Steve Gergley ~ House Sitting

The day after I fin­ished my first semes­ter of col­lege, I drove up to Utica to house-sit for my aunt and uncle. Having near­ly failed out of my com­put­er sci­ence pro­gram three times in less than a year, I decid­ed to ditch the city for the sum­mer to clear my head.

By the time I arrived at the house, my aunt and uncle were long gone. For the past few months they’d been dab­bling around with the VanLife fad, and now that they’d fin­ished cus­tomiz­ing their 2016 Mercedes Sprinter, they wouldn’t be back here for weeks.

So I lugged my bags inside and set­tled into the mas­ter bed­room. Once fin­ished, I trudged down to the base­ment where all the food was stored. I’d been dri­ving for the past three hours, and I hadn’t stopped to eat since leav­ing the city.

In the base­ment I found a thir­ty year-old man pac­ing around inside a large glass case. Sealed shut on all sides, the case stood eight feet tall and eight feet wide. Clusters of dime-sized air holes peered out from the top and sides of the case. Shoulder-length blond hair sprout­ed from the man’s skull. Gray flan­nel paja­mas hung from his thin body. In the back cor­ner of the case, I saw a fold-out wood­en table; atop this table sat an open lap­top whose pow­er cable snaked through a near­by air hole and plugged into the wall out­let a few feet away. To the right of the case stood a trio of tripods sup­port­ing a Canon SLR, a Motorola smart­phone, and an LED ring light.

Seeing all this, I dropped my unopened bag of Doritos and backed toward the stairs. Hearing the noise of the chips hit­ting the floor, the man in the glass case looked in my direc­tion and smiled. He waved in excite­ment and began speak­ing rapid­ly in German.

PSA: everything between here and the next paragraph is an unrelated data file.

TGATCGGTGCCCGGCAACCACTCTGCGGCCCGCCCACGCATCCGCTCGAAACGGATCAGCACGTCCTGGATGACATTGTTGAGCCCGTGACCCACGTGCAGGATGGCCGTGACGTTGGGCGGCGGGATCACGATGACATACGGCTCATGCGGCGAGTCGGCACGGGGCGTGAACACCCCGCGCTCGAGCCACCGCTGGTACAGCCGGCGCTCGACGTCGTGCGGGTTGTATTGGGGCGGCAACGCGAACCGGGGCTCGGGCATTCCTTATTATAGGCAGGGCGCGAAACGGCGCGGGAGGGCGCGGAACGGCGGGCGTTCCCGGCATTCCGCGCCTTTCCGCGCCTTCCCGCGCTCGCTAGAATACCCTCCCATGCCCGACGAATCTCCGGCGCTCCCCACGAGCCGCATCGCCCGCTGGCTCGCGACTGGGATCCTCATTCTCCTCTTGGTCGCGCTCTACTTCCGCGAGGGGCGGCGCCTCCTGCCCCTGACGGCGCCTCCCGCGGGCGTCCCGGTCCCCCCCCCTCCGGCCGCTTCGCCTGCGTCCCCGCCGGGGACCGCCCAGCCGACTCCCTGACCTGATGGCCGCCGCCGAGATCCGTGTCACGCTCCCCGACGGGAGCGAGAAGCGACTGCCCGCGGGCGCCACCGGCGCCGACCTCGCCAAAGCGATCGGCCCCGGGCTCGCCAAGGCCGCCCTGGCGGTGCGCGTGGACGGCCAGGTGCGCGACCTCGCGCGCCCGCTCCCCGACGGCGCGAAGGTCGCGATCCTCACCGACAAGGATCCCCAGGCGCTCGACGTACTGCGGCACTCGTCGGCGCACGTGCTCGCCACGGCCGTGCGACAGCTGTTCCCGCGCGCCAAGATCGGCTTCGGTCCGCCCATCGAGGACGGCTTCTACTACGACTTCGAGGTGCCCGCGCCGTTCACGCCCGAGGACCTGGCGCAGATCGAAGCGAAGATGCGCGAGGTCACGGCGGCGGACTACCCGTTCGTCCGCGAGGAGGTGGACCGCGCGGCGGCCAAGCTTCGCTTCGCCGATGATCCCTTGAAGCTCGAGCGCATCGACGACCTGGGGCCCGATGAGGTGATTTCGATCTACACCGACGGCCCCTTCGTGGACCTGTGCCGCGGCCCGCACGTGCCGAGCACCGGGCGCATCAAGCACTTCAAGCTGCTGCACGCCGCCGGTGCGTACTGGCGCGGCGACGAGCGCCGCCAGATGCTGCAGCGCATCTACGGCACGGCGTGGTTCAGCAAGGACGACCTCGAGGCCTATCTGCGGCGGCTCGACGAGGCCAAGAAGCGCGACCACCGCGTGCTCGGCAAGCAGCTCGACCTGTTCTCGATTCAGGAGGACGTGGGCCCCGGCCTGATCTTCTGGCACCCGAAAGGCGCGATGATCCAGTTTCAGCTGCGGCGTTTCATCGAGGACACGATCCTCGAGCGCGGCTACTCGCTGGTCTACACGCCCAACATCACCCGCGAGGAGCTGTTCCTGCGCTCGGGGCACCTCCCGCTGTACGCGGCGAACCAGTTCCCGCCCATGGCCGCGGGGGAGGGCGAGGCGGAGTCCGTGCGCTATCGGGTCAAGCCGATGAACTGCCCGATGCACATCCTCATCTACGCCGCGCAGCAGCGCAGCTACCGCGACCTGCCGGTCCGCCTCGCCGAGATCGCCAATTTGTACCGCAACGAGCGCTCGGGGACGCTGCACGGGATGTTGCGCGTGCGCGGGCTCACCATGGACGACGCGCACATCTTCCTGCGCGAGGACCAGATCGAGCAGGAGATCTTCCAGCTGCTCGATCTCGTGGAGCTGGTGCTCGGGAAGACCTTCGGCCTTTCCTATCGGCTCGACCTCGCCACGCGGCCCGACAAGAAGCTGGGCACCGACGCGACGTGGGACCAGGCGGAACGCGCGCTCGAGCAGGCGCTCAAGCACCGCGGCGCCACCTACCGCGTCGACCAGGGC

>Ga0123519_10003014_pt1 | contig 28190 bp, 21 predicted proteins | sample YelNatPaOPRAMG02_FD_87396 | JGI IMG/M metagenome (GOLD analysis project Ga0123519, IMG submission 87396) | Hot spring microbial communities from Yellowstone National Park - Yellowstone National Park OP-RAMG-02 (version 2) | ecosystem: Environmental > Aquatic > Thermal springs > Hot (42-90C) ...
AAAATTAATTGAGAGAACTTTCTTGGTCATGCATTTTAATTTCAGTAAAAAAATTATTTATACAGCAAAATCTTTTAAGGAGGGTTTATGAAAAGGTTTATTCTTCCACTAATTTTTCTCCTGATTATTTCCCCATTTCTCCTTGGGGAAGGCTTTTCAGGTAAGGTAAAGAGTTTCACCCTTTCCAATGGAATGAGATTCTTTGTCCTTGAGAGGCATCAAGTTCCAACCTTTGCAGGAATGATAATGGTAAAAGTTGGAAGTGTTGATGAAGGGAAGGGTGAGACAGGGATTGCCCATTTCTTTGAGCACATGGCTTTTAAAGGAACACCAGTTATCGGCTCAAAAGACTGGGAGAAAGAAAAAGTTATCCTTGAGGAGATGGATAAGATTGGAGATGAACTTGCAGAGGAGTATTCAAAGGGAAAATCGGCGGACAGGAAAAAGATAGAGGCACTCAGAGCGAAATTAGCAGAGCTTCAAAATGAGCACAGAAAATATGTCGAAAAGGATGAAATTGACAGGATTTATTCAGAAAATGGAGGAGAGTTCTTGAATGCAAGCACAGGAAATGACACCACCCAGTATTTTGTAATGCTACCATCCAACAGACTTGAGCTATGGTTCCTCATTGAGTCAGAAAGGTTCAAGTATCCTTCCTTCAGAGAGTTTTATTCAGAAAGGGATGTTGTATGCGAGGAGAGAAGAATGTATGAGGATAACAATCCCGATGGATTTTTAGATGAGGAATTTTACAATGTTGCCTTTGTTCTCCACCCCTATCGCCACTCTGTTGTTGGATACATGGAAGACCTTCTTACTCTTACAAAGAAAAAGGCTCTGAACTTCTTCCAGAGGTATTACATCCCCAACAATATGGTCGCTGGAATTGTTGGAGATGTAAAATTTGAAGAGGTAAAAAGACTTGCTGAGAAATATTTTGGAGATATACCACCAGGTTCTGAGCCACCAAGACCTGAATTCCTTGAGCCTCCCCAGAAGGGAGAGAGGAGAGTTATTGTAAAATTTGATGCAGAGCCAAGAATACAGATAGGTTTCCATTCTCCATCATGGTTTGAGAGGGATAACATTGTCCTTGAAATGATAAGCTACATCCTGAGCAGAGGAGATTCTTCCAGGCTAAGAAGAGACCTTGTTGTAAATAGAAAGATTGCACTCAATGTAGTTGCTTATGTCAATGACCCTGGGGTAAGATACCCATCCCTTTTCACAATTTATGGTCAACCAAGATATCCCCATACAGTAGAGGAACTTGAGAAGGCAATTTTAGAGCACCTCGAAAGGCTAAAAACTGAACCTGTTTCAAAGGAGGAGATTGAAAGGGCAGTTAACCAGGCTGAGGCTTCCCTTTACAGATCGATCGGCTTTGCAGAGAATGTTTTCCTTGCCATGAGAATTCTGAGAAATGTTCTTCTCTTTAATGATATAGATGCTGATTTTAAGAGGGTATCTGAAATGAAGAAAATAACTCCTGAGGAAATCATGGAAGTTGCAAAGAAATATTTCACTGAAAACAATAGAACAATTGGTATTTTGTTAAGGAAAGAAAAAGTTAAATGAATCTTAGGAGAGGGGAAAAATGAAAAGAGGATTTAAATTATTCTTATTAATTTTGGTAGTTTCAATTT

What the hell is all this?” I said. “Who are you?”

The man con­tin­ued speak­ing very quick­ly in German. The words tum­bled from his mouth like sharp rocks. Moments lat­er he ges­tured at the air holes before him, and the video equip­ment on his right.

Without anoth­er word I bound­ed up the stair­case and slammed the door behind me. I wedged a chair under the door­knob. I called my aunt and uncle until they final­ly picked up the phone.

When I fin­ished telling them about the strange man in the glass case in the base­ment, they laughed for a long time.

Oh, that’s just Dieter,” my aunt said. “Don’t wor­ry about him. Feel free to go about your busi­ness as if he’s not even there.”

Who the hell is he?” I said.

Oh, he’s one of those new-fan­gled inter­net peo­ple you kids are obsessed with. He trav­els across America and lives his entire life inside that box while ran­dom peo­ple watch him over the internet.”

I rubbed my eyes and sighed.

Okay, but why is he here, in your base­ment of all places?”

There’s ten thou­sand good rea­sons for why he’s down there, fel­la!” My uncle bel­lowed from the back­ground of the call.

Wait, so this ran­dom German guy paid you ten grand to use your base­ment for his weird livestream? Why?”

We haven’t the fog­gi­est, Jeffy,” my aunt said. “He just showed up at our door one day and hand­ed us a piece of paper that explained every­thing. Dale tried to chase him off the porch at first, but when that man reached into his bag and showed us the mon­ey, your uncle start­ed singing a dif­fer­ent tune right quick.”

And the rest, as they say, old boy, is his­to­ry!” my uncle yelled through the phone, before explod­ing into bois­ter­ous laugh­ter. “So you two have fun! And don’t for­get to feed Tammy. She gets one dead mouse per week.”

Wait, but what about—” I start­ed to say, but the line went dead.


Later that night, I lay in my aunt and uncle’s giant bed and tried to fall asleep, but I couldn’t. My mind churned in end­less cir­cles about the strange guy in the base­ment, and my dire sit­u­a­tion with school. By now it was clear I wouldn’t make it in com­put­er sci­ence. My brain just couldn’t han­dle all that math at that pace. But since video game design was the only career I’d ever dreamed of, I had no idea what I could do with my life now that I’d failed.